The Louisiana state board of pardons has voted against granting clemency hearings to five Louisiana death row prisoners, effectively ending a campaign to hold hearings for 55 death row inmates before the state’s anti-death penalty governor, John Bel Edwards, steps down in January.
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On Friday, the four-member panel sitting in Baton Rouge denied the hearings to four people on a split vote, and by a majority to a fifth, Winthrop Earl Eaton, who was convicted in the 1985 killing of a Louisiana pastor, on the grounds that he is unlikely to be executed because he is mentally incompetent.
Among the prisoners whose requests were denied on Friday was Antoinette Frank, the only woman on Louisiana’s death row. Frank, a former New Orleans police officer, was convicted in 1995 of killing another officer during an armed robbery of a restaurant where she worked part-time as a security guard.
Also denied were Clifford Deruise, sentenced to death in 1996 for the killings of 11-month-old Etienne NaChampassak and 20-year-old Gary Booker; Danny Irish, convicted in the 1996 murder of his landlord; and Emmett Taylor, convicted of the 1997 murder of Marie Toscano.
Panel member Alvin Roche later said that his opposition to Frank’s request for her sentence to be dropped from death to a life sentence was that it could ultimately make her eligible for parole. “This isn’t about being compassionate,” Roche reasoned after denying Frank a clemency hearing, reported the Louisiana Illuminator. “This is about creating an avenue, an interstate for this applicant to be released on parole.”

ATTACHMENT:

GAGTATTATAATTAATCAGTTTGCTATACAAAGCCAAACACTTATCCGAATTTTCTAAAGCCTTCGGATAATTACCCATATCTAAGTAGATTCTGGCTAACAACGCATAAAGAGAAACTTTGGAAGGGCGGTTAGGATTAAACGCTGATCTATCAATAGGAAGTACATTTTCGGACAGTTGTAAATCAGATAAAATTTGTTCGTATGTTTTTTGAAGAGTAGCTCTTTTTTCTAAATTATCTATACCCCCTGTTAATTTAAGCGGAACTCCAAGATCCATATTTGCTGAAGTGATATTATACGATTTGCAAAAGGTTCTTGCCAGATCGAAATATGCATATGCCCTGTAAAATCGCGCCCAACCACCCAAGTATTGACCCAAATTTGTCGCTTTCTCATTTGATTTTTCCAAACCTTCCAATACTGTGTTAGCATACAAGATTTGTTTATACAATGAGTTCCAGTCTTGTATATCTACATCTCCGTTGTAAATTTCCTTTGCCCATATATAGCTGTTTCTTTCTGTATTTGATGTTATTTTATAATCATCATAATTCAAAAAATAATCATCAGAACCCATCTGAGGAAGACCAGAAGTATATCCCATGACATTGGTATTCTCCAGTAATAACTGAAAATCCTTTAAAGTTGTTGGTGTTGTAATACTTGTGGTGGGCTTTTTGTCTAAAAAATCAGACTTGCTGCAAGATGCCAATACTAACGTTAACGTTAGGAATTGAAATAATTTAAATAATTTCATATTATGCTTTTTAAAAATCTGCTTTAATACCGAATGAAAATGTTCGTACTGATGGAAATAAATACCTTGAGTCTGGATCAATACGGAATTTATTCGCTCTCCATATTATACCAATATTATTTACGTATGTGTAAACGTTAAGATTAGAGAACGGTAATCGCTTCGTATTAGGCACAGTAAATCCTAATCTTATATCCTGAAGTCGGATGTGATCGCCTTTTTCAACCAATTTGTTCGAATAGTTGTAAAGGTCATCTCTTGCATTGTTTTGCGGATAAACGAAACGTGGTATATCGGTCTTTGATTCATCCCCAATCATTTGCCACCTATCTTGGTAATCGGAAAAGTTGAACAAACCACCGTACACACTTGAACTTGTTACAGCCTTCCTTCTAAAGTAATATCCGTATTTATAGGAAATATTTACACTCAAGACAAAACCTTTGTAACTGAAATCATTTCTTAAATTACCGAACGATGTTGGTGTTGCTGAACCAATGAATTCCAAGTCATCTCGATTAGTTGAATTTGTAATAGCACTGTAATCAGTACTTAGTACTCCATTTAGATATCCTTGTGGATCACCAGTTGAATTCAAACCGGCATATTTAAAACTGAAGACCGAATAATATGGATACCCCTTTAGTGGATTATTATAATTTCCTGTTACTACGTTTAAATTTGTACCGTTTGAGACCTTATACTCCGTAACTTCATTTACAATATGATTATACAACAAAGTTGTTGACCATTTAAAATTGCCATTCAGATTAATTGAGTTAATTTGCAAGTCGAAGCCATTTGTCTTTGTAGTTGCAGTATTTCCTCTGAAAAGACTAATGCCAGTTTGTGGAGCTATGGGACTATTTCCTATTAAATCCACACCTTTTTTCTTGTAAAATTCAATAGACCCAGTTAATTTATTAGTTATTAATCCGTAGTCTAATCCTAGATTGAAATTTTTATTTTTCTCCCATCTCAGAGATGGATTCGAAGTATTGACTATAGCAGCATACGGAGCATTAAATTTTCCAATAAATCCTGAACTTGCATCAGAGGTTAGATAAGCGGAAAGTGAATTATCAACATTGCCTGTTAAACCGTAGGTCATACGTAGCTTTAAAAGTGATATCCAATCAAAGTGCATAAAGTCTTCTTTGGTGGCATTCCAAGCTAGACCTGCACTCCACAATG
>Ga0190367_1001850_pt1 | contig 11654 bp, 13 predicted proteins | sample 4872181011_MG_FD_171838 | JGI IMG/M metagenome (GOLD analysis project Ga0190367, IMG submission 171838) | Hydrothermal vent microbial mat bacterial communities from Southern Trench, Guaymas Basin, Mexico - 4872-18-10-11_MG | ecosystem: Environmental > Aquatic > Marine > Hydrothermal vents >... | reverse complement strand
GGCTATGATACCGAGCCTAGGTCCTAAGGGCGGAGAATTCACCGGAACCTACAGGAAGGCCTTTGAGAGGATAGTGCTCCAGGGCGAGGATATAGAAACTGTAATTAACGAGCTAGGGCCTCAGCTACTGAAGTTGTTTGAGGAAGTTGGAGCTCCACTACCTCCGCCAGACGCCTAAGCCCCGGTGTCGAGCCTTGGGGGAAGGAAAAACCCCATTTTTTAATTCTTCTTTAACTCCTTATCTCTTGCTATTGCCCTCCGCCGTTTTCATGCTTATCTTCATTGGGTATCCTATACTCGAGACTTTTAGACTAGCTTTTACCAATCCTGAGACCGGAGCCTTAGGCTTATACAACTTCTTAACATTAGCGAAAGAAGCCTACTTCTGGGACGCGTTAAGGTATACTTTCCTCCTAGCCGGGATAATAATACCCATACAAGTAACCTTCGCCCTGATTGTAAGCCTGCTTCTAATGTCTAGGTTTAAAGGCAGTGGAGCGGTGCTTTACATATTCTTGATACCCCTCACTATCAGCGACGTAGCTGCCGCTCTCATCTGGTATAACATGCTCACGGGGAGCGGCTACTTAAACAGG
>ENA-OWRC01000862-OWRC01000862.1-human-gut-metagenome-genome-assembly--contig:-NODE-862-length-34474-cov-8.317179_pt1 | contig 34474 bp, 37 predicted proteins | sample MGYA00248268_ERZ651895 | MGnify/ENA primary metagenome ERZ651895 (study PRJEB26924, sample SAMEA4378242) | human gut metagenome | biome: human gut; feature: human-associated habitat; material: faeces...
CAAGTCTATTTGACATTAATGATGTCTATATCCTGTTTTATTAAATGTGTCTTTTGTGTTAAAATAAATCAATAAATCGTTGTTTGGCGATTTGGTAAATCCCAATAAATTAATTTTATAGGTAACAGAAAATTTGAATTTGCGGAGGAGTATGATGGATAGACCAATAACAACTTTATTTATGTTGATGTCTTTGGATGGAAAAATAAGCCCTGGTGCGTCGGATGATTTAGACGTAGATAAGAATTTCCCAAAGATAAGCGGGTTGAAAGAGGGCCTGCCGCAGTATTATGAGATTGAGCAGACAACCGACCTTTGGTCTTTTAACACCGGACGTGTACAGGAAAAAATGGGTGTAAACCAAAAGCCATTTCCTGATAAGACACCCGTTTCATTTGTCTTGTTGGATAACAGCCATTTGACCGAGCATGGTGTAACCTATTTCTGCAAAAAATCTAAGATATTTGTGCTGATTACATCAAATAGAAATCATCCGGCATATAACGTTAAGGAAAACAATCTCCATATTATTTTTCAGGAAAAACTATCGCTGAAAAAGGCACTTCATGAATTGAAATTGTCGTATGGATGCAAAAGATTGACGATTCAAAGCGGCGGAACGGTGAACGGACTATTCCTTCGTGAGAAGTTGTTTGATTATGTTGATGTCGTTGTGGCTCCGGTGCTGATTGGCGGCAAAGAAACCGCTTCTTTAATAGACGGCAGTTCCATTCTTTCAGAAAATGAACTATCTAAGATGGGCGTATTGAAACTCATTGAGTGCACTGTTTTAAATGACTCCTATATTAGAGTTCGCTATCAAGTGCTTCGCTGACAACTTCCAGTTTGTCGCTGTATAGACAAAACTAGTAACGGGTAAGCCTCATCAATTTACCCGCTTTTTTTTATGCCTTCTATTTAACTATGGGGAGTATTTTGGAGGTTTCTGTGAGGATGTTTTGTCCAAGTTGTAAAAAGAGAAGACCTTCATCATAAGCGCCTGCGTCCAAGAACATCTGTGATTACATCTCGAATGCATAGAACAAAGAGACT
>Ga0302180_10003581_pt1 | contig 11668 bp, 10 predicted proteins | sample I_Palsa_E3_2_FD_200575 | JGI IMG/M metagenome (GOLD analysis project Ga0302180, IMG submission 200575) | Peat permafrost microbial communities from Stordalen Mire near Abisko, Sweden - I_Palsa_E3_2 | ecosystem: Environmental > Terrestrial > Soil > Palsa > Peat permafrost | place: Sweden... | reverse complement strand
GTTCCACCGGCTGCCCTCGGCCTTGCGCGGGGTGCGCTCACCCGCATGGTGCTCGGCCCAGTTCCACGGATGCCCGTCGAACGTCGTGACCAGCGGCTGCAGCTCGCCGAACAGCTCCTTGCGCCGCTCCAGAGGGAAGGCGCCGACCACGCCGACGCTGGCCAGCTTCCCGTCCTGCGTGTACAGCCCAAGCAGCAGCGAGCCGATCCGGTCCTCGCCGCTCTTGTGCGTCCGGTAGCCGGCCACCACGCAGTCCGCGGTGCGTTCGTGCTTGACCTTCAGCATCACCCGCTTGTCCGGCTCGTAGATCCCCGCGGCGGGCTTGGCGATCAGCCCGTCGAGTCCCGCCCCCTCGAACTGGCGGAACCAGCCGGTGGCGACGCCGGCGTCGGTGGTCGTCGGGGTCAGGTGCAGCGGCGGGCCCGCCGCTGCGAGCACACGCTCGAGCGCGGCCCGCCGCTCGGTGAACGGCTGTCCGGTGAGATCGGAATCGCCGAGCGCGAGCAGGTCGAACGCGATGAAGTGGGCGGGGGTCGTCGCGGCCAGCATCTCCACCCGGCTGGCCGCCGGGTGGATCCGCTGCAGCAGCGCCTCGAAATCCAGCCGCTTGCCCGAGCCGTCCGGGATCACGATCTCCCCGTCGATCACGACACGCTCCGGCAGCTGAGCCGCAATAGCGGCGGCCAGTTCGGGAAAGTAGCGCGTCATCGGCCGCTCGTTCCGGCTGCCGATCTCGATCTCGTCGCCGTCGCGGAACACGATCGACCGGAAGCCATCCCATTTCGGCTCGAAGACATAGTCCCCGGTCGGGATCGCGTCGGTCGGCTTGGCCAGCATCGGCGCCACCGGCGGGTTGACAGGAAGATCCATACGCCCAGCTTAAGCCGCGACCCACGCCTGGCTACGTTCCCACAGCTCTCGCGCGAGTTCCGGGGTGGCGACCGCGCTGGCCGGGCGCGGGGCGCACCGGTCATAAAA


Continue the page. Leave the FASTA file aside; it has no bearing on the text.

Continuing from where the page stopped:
Requests for clemency hearings have pitted Governor Edwards and anti-death penalty campaigners, including Sister Helen Prejean, against the conservative Louisiana attorney general, Jeff Landry, who is seeking to become governor of the state and has expressed his desire to move forward with the executions.
In a complex settlement agreement, the panel had met to consider whether to allow death row inmates to have their cases heard before January, not to vote on commuting their sentences to life imprisonment. The remaining requests are unlikely to be heard before the term-limited Democrat governor leaves office.
“What happened today epitomizes the arbitrary nature of the death penalty in Louisiana. The Board summarily denied even a hearing to these individuals on death row, by a divided vote, without letting them speak, or even looking them in the face,” said Cecelia Kappel, executive director of the Louisiana Capital Appeals Project, in a statement.
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Kappel called on Edwards to clarify a letter he sent over the summer that publicly stated his opposition to the death penalty and called for full clemency hearings to be held. The governor, she said, “must step up to clarify that he intends for the Board to hold substantive clemency hearings for all of the death row applicants before he leaves office”.
According to the activist group, there are 56 men and one woman on Louisiana’s death row, with nearly three-quarters being people of color, and 40% deemed intellectually disabled.
Louisiana’s death row population, the group added, reflects “racial bias, geographic concentration, prosecutorial overreach, and other serious flaws” in the application of capital punishment. Among instances of judicial imbalance, it says, 63% of Louisiana’s death row prisoners were convicted of killing a white person; only two white people are under a death sentence in Louisiana for killing a Black person.